One of the most important things you need to do before you begin your custody case is be really clear on what you want.
You have to know what you want and you have to be able to express it to the judge. Because if you can't express it if you don't know, then there is no way you are going to be able to convince the judge in your custody hearing or the other party to give you what you want.
Another really important thing is not just know what you want but knowing the reasons why you want what you want. And making sure the reasons for your request actually support the request. I know this sounds kind of vague so I'm going to give you an example.
The other day I was in custody court on a case and I was representing the mother of a little 9-year old girl and she and Dad had been sharing joint custody several years. They had been doing really well from my client's perspective. They were also exercising an equal parenting time plan.
Out of nowhere Dad serves my client with paperwork to change custody from joint to sole custody He wanted sole custody of their child. In his paperwork he said he wanted that change because he felt their daughter had been having excessive tardies and absences while she was in my client's care.
We went to court and I was able to sit down before the custody hearing. It was a status conference and i was able to talk with the Dad about his concerns. In mind I couldn't really understand how too many absences would change if he had sole custody or sole decision making.
Because decision making or legal custody relates to who's making major decisions in the life of the child. Such as major educational decisions meaning whether the child's going to switch schools or not. Major medical decisions, major religious decisions and major personal care decisions.
So this tardy issue is not something that is a major decision. A tardy issue is more of an everyday type of situation. I really felt like if he was really concerned about this, then maybe we should be looking at one, whether the tardies were justified and if there was a good reason behind them. And if not then maybe a change in a parenting time plan would be appropriate.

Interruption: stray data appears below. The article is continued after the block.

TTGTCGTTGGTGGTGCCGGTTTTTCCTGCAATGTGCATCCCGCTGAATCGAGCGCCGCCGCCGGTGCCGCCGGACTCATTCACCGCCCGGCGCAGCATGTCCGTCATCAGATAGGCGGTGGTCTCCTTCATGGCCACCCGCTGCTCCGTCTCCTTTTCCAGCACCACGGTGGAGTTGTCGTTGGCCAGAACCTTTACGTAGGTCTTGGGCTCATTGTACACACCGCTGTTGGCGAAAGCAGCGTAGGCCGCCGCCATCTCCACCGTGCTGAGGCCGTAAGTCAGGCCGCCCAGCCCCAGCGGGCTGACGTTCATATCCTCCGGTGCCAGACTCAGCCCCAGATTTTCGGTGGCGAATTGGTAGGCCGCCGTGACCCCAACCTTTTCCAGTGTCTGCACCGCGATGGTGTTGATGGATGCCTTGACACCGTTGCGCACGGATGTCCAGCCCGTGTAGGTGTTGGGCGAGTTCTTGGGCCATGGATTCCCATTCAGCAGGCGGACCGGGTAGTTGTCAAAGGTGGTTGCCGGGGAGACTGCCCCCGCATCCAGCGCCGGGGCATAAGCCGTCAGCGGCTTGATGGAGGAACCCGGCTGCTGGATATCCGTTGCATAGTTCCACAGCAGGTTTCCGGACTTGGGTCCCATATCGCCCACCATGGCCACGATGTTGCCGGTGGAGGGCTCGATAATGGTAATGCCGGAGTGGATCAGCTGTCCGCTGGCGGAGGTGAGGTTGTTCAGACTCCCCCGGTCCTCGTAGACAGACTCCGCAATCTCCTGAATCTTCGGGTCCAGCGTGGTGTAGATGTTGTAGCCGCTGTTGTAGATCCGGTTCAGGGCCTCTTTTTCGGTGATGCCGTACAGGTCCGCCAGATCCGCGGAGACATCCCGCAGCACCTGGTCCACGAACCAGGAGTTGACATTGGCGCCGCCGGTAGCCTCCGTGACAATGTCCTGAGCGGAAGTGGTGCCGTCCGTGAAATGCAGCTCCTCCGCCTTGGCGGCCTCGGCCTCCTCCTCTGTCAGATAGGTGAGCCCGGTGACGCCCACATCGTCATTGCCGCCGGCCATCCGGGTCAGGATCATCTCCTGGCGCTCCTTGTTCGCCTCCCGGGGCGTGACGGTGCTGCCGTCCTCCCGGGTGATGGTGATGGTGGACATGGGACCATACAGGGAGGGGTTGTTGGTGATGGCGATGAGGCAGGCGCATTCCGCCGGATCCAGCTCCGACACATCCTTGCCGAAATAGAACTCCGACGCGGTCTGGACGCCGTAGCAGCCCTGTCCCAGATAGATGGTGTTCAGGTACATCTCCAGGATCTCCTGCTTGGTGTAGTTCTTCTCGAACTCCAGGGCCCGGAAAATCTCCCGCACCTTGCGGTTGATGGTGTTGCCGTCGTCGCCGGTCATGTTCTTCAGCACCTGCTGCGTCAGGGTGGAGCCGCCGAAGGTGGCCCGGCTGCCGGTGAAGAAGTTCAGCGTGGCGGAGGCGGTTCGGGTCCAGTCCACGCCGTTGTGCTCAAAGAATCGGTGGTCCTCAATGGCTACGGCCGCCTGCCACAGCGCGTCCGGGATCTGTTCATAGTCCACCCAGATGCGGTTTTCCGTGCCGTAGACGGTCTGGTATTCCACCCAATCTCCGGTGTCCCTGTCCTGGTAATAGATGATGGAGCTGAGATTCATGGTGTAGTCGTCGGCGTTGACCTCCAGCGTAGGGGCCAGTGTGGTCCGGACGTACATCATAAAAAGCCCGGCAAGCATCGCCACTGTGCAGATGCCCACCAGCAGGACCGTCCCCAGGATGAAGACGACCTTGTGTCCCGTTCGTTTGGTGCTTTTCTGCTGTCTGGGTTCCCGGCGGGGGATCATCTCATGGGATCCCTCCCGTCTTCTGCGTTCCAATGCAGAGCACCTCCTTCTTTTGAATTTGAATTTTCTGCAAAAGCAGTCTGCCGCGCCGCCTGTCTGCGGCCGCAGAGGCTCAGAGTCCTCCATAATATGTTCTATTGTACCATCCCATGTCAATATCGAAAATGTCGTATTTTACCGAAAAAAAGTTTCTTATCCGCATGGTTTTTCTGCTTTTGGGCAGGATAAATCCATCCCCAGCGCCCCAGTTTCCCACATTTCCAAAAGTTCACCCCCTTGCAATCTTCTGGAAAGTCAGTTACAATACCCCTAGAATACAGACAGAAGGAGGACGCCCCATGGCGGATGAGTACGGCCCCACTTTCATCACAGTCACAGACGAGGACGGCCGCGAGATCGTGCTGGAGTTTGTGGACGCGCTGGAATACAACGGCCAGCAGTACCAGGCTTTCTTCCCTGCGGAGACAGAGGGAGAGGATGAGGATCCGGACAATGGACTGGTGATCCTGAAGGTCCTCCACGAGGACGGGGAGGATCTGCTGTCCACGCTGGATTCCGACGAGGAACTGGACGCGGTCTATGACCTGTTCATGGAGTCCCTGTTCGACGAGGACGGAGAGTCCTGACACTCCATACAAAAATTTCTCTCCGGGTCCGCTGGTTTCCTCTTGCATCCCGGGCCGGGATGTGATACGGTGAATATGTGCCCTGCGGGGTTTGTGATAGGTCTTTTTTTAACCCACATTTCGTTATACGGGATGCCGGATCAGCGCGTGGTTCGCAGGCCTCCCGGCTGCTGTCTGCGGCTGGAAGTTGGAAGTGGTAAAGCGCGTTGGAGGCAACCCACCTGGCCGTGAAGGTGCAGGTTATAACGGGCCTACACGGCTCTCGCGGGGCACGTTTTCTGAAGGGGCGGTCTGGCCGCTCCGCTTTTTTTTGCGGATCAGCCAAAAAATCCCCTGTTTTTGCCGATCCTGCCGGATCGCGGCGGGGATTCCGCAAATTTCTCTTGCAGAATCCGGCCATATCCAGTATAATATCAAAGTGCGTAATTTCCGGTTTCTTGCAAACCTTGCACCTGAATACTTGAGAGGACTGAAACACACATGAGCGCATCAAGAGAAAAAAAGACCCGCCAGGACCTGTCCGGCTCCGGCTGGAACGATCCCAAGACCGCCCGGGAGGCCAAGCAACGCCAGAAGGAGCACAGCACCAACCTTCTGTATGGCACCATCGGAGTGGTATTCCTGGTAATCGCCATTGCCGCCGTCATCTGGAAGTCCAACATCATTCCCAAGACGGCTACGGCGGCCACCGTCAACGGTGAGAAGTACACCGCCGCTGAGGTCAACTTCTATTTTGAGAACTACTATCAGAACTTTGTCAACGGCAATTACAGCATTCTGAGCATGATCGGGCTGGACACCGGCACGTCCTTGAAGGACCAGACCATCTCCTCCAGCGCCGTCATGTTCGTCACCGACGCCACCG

So when I talked to the father about this he understood and he agreed with me that there was no fitness issues as far as my client's job with their child. He agreed that they had gotten along well and been able to make major decisions together in the past. In the end he agreed that the parties would keep joint decision making. And really that's the only change he was asking for. In his paperwork he wasn't asking that he get more time with the child, despite the fact that he didn't like the fact the child was tardy too much. He wanted equal time to say the same and my client was fine with it.
So they were able to sit down and talk about the school absence situation and the tardiness and it turns out that there were good reasons for that. So he was satisfied with that. That is just an illustration of a situation where I think what father really wanted was assurance that his daughter was going to tardy and that her school wasn't going to be affected and that she wasn't going to be missing too many school days.
This was an issue that could really have been talked about before he filed a lawsuit but his concerns really didn't support the request for sole custody. Before you file a lawsuit make sure your reasons support what you are asking for and as you move through your case check your reasons to make sure that they set a good tone and a good foundation for you presenting your case.